After the priest finished talking and sat down, I looked up at the statue of the resurrected Christ at the end of the church. The only thing I can say about what happened next is that the statue became alive. For almost 15 minutes I saw the Christ in majestic, radiant golden light. No human words could ever convey what that moment was like. It was both an ecstasy and an agony beyond anything I had ever known or even imagined, an ecstasy of rapture, amazement, gratitude, adoration and an agony at what seemed like a knife plunging again and again and again into my chest. When the knife of light had finished its work, I saw how my own slashed-open heart flowed back to him in an answering molten stream of fire. Love, lover, and Beloved were all one in grace. All were one all-transforming fire of divine, passionate compassion. As this fire streamed between my heart and the heart of the resurrected Christ, I knew that what Divine Grace was giving me was not only an ineradicable revelation of the cosmic force of Divine Love but also an experience of my own innermost truth, my own embodied human divinity and that of all human beings who would allow themselves to be possessed and transformed by Divine Passion. I knew that the fire streaming between my heart and the Christ’s was the fire that would birth a new world out of the Death of our crisis, a fire that would enable those wild and brave enough to survive its ordeals – once they discovered it in their own inmost being – to burn with unconditional compassion, joy, and passion for justice through all the coming cataclysms. This was the fire in which a new world would be created out of the smoldering ashes of the old; this was the fire that would burn in the heart of a transformed humanity and give it the energy to invent and reinvent all institutions, arts, and sciences in the name of Love and Justice.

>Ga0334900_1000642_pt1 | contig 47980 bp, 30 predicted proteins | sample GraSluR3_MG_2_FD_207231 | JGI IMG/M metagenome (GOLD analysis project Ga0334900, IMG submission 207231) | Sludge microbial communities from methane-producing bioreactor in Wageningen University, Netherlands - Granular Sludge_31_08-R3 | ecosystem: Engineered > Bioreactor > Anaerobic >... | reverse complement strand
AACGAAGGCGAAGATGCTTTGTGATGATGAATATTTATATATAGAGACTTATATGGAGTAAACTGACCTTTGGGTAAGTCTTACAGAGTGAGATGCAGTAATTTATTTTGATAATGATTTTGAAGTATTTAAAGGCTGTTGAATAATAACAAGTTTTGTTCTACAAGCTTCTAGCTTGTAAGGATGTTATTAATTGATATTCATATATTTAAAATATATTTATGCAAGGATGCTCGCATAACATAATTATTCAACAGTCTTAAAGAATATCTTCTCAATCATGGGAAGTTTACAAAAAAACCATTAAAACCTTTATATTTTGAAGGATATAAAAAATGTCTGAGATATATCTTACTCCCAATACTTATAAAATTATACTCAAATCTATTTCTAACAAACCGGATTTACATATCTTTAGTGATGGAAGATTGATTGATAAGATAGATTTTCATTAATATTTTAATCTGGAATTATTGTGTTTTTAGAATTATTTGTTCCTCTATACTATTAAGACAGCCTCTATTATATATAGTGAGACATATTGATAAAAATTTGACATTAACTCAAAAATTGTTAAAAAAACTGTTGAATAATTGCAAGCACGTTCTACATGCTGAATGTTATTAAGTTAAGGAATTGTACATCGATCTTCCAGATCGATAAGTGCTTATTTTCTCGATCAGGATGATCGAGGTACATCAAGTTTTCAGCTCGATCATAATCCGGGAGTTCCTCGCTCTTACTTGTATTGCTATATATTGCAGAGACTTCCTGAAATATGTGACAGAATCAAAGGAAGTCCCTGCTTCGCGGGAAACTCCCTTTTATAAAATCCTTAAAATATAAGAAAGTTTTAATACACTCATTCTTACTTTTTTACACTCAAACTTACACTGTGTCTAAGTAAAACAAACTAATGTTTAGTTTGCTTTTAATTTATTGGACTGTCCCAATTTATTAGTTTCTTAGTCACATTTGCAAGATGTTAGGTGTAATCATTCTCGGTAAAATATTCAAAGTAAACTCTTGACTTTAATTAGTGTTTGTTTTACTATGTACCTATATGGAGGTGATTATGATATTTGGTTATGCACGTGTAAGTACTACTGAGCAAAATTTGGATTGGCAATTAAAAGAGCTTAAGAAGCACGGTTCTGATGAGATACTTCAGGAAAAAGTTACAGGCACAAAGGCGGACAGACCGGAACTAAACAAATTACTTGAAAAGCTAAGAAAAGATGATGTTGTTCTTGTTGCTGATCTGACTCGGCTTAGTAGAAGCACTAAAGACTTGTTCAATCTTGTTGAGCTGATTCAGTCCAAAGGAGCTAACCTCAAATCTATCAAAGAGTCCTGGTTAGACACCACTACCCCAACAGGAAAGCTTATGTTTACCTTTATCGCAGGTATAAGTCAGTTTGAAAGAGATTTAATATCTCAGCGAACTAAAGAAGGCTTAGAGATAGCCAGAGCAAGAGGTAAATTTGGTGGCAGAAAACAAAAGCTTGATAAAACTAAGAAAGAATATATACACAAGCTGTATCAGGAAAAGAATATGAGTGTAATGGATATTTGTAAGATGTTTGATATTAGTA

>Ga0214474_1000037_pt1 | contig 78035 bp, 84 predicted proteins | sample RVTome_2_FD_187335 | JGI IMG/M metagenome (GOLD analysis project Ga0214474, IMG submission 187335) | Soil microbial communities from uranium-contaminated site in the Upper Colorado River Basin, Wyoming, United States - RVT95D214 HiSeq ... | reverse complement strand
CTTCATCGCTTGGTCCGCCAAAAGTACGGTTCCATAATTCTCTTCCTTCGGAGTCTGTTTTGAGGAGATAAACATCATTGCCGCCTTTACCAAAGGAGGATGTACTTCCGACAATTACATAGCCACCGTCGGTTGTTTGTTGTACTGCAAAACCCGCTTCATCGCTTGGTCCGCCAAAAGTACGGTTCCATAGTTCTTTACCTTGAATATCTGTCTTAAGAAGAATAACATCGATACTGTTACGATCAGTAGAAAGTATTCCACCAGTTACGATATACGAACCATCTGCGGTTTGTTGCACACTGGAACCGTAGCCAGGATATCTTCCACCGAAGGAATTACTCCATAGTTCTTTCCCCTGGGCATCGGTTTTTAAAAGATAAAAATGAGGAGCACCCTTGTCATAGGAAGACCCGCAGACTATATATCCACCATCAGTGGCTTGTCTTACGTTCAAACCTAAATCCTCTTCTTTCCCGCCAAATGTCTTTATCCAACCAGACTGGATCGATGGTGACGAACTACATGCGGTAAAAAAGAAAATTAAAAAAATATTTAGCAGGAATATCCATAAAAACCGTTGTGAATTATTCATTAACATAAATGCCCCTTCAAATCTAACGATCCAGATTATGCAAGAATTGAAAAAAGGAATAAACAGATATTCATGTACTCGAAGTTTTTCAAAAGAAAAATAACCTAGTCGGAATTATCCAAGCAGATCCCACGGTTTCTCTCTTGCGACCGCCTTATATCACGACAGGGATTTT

The experience, however, did not end with that vision and its revelations. As I stumbled out of the church into the humid, scalding ferocity of an Indian noon, I saw beside the open gate of the church an emaciated young man. He must have been around 25, with no arms or legs, planted in a filthy puddle. He was one of the most beautiful human beings I have ever seen, with a face seared and honed by distress and humiliation. And as I ran toward him to gather him up in my arms and help him out of the puddle and place whatever money I had in his pocket, he looked up at me. And as his eyes burned into mine, I knew that just as I had seen the Christ in glory in the statue in the church, now I was seeing the Christ in this armless and legless man, crucified by suffering and poverty.